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Saving and Emergency Funds

It is also very important to remember to establish a savings/emergency fund. Studies show that most Americans are only a couple of paychecks removed from being homeless. If job loss, disability or the death of a loved one would leave you with no resources, how would you survive? Never overlook the importance of maintaining adequate savings. Simply stated, if you do not save, you will not have money for the future. Plan, plan, plan. It is important to be responsible with what you have.

Your savings/emergency fund should cover your expenses for three to six months. After you have established and stuck to a budget, it is surprising to see how quickly that amount multiplies. After you have saved a year’s worth of expenses, it is a good idea to convert half of that amount into a retirement nest egg, a college education fund or some other investment account that will make your money work for you. Then, start the process all over again.

Why You Need One, How Much You Need, and Where to Keep It

Life is filled with challenges. Things happen. Because they often happen unexpectedly and require money, it is important to money set aside to address these situations. An emergency fund, typically equal to six months of income to take care of basic living expenses, is an appropriate sum of money to have to address any shortcomings. If you fail to maintain this amount, you are living on the edge. It is important to get started right now because we never know what tomorrow holds.

Success in building an emergency fund depends on financial discipline and your ability to resist the urge to spend the money on necessities or wants that are non-emergencies.

Why You Need an Emergency Fund

An emergency fund is a necessity to insure against financial hardships or downfalls. Too often citizens are faced with layoffs, family illnesses, disabilities and other emergencies that exhaust your typical savings. Being without work for an extended period would place undue pressure on many families, especially those who do not have large sums of money reserves or families with significant resources. Therefore, an emergency fund can defray the high costs associated with long bouts of illness, disability and unemployment.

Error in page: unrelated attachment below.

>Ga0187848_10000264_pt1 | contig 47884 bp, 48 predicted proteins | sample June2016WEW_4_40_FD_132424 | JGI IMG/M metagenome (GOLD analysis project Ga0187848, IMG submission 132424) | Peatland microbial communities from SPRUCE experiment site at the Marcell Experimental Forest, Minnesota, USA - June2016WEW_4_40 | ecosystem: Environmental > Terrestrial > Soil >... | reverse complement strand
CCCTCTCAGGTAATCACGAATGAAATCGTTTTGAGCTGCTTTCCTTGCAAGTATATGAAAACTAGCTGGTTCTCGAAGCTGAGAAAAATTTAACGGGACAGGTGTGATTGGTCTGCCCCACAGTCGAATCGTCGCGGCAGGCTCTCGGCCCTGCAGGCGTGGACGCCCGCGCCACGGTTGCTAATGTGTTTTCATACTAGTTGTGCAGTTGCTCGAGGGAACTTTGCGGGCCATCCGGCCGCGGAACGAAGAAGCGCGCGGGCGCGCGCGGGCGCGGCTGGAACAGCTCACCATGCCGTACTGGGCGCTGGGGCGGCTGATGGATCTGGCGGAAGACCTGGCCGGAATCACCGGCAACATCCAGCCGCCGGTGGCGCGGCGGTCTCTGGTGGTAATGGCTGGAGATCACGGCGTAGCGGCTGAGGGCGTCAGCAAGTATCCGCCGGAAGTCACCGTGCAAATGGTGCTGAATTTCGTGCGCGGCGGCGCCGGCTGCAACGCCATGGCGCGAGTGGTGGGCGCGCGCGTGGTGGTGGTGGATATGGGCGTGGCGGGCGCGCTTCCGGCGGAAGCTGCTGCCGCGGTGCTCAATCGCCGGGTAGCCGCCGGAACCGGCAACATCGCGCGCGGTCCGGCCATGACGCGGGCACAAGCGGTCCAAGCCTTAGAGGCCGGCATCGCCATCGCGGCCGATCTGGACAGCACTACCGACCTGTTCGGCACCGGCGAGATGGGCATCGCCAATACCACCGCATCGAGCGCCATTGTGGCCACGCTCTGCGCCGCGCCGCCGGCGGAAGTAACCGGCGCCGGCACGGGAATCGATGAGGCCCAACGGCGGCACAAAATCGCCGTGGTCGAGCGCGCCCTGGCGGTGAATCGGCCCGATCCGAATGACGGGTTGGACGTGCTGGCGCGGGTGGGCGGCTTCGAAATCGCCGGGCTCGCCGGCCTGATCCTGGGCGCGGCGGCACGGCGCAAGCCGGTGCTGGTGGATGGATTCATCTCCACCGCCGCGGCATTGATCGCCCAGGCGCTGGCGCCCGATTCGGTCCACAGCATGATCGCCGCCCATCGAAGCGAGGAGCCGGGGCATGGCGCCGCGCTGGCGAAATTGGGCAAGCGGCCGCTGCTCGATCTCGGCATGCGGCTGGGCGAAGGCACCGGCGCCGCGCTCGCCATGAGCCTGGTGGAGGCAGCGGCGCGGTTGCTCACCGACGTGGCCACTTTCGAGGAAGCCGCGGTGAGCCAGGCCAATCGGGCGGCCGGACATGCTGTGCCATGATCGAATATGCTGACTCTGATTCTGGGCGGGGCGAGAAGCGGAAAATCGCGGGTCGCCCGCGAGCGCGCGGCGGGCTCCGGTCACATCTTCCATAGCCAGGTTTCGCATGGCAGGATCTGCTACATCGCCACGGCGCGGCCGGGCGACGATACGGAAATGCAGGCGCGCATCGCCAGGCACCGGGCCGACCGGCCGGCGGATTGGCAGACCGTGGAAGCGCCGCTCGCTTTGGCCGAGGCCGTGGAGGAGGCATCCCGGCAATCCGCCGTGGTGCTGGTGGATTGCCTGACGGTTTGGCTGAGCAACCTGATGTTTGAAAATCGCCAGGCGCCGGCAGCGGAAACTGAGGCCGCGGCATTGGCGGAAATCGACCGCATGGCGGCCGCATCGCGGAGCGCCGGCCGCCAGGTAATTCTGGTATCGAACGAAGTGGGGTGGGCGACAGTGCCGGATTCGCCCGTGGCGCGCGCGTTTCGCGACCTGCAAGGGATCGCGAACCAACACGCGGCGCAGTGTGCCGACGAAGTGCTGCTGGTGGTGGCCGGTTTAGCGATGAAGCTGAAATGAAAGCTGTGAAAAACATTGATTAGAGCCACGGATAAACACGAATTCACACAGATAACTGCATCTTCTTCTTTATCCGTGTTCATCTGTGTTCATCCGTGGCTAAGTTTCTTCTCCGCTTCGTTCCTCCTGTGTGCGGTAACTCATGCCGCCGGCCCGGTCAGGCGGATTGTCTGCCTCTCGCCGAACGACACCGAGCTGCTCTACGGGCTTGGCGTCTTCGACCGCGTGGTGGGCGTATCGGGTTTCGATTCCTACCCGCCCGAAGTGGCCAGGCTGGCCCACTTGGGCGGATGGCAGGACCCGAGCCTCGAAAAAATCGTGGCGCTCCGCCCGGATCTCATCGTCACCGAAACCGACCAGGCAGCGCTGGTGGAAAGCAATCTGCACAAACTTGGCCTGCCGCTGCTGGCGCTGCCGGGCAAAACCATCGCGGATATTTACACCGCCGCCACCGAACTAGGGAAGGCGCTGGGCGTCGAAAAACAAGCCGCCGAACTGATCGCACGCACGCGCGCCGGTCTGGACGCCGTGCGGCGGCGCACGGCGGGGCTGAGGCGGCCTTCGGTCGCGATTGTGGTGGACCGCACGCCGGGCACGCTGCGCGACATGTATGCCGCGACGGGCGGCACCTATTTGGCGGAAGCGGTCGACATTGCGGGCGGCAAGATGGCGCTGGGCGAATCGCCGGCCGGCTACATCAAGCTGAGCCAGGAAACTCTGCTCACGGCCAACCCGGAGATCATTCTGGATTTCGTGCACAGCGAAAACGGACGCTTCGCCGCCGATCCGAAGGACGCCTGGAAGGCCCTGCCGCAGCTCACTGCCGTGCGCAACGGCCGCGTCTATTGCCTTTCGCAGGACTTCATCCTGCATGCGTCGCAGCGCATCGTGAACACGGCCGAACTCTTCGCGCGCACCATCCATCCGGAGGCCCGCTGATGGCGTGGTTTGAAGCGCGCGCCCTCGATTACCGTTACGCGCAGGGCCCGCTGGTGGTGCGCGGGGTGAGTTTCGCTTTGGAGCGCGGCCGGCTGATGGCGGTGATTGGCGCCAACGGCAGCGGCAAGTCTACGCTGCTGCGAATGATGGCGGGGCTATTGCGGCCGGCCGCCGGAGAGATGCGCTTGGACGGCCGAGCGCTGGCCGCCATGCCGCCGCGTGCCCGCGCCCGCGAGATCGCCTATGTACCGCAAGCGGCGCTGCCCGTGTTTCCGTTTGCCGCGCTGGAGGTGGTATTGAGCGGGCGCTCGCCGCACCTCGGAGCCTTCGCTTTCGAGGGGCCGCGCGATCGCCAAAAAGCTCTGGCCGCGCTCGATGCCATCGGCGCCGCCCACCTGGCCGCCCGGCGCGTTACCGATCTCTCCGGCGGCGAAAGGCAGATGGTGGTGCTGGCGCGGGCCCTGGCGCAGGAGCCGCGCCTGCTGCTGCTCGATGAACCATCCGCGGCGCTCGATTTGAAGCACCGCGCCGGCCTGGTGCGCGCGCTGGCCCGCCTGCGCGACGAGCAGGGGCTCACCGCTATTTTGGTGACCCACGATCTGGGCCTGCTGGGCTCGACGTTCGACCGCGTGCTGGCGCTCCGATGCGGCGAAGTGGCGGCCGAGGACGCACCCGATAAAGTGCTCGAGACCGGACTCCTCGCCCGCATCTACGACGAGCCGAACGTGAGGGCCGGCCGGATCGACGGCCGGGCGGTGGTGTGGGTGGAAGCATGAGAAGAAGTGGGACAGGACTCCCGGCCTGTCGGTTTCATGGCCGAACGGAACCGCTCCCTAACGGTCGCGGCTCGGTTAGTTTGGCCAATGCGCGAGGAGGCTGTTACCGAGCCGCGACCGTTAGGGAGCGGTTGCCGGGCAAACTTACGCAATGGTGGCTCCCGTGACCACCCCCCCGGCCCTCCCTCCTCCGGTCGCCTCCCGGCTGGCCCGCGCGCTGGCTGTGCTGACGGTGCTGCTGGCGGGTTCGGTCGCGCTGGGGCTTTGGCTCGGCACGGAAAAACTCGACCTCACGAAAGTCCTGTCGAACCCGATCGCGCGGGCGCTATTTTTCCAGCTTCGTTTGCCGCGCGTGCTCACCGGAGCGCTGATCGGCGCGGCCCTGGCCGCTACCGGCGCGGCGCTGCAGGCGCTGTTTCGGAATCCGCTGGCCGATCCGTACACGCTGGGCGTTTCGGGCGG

The failure to have an appropriately funded emergency fund may force you into an uncompromising position such incurring credit card debt, taking out expensive payday loans, pawning valuables and using other fringe financial services. These are not viable alternatives to maintaining a well funded emergency fund.

How Much You Need in Your Emergency Fund

It is important, given the fluctuations of employment and the changing economy, to have at least six months of income to take care of your basic living expenses. The suggestion to hold six months or more of income is based on the consideration of how difficulty it will be to find a new job, address potential family emergencies and provide for other emergencies.

It's best probably better to open a new account, potentially a savings account, that will keep these funds away from resources used to address daily expenses. These funds should be placed in an account that is hard to access so you won’t be tempted to tap into it to buy that new dress, pair of shoes, watch, car, tools, etc. Keeping your purposed funds separate makes life easier.